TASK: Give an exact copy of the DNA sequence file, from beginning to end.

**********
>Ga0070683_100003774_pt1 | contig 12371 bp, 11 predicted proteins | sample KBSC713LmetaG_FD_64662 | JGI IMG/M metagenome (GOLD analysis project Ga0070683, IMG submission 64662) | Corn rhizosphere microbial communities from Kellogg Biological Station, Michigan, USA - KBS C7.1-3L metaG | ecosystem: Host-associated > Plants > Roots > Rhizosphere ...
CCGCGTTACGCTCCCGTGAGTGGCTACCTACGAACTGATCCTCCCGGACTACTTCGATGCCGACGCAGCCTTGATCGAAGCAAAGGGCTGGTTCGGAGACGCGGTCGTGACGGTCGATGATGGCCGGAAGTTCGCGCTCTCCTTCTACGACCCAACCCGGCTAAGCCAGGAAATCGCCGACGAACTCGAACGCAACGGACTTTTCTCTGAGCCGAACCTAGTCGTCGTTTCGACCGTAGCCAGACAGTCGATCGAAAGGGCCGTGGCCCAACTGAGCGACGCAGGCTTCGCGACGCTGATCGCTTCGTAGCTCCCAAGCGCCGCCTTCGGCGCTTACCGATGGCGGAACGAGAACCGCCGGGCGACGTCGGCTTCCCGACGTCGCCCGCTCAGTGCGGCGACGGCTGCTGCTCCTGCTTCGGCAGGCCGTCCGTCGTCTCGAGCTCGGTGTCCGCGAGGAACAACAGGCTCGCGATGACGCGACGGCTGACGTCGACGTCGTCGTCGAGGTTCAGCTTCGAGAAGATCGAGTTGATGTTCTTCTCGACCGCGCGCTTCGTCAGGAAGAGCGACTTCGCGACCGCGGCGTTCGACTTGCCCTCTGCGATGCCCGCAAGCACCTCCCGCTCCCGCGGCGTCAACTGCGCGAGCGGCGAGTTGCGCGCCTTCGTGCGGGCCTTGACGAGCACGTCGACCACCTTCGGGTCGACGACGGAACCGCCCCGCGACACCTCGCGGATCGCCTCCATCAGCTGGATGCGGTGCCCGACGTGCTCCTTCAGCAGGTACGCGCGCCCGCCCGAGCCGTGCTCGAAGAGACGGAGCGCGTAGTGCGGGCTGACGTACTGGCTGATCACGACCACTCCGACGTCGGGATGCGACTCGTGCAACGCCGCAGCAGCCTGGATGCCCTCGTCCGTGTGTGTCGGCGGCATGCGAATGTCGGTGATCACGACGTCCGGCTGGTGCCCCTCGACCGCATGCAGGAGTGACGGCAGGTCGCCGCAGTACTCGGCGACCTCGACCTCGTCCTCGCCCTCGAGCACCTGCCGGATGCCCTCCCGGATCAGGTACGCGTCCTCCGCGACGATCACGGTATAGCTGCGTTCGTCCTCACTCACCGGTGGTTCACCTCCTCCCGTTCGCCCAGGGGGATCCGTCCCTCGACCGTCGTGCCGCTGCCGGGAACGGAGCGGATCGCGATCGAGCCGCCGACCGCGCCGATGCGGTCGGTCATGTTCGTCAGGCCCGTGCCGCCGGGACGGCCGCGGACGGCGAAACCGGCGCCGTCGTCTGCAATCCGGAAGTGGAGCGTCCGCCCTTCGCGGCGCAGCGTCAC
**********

>Ga0070683_100003774_pt1 | contig 12371 bp, 11 predicted proteins | sample KBSC713LmetaG_FD_64662 | JGI IMG/M metagenome (GOLD analysis project Ga0070683, IMG submission 64662) | Corn rhizosphere microbial communities from Kellogg Biological Station, Michigan, USA - KBS C7.1-3L metaG | ecosystem: Host-associated > Plants > Roots > Rhizosphere ...
CCGCGTTACGCTCCCGTGAGTGGCTACCTACGAACTGATCCTCCCGGACTACTTCGATGCCGACGCAGCCTTGATCGAAGCAAAGGGCTGGTTCGGAGACGCGGTCGTGACGGTCGATGATGGCCGGAAGTTCGCGCTCTCCTTCTACGACCCAACCCGGCTAAGCCAGGAAATCGCCGACGAACTCGAACGCAACGGACTTTTCTCTGAGCCGAACCTAGTCGTCGTTTCGACCGTAGCCAGACAGTCGATCGAAAGGGCCGTGGCCCAACTGAGCGACGCAGGCTTCGCGACGCTGATCGCTTCGTAGCTCCCAAGCGCCGCCTTCGGCGCTTACCGATGGCGGAACGAGAACCGCCGGGCGACGTCGGCTTCCCGACGTCGCCCGCTCAGTGCGGCGACGGCTGCTGCTCCTGCTTCGGCAGGCCGTCCGTCGTCTCGAGCTCGGTGTCCGCGAGGAACAACAGGCTCGCGATGACGCGACGGCTGACGTCGACGTCGTCGTCGAGGTTCAGCTTCGAGAAGATCGAGTTGATGTTCTTCTCGACCGCGCGCTTCGTCAGGAAGAGCGACTTCGCGACCGCGGCGTTCGACTTGCCCTCTGCGATGCCCGCAAGCACCTCCCGCTCCCGCGGCGTCAACTGCGCGAGCGGCGAGTTGCGCGCCTTCGTGCGGGCCTTGACGAGCACGTCGACCACCTTCGGGTCGACGACGGAACCGCCCCGCGACACCTCGCGGATCGCCTCCATCAGCTGGATGCGGTGCCCGACGTGCTCCTTCAGCAGGTACGCGCGCCCGCCCGAGCCGTGCTCGAAGAGACGGAGCGCGTAGTGCGGGCTGACGTACTGGCTGATCACGACCACTCCGACGTCGGGATGCGACTCGTGCAACGCCGCAGCAGCCTGGATGCCCTCGTCCGTGTGTGTCGGCGGCATGCGAATGTCGGTGATCACGACGTCCGGCTGGTGCCCCTCGACCGCATGCAGGAGTGACGGCAGGTCGCCGCAGTACTCGGCGACCTCGACCTCGTCCTCGCCCTCGAGCACCTGCCGGATGCCCTCCCGGATCAGGTACGCGTCCTCCGCGACGATCACGGTATAGCTGCGTTCGTCCTCACTCACCGGTGGTTCACCTCCTCCCGTTCGCCCAGGGGGATCCGTCCCTCGACCGTCGTGCCGCTGCCGGGAACGGAGCGGATCGCGATCGAGCCGCCGACCGCGCCGATGCGGTCGGTCATGTTCGTCAGGCCCGTGCCGCCGGGACGGCCGCGGACGGCGAAACCGGCGCCGTCGTCTGCAATCCGGAAGTGGAGCGTCCGCCCTTCGCGGCGCAGCGTCAC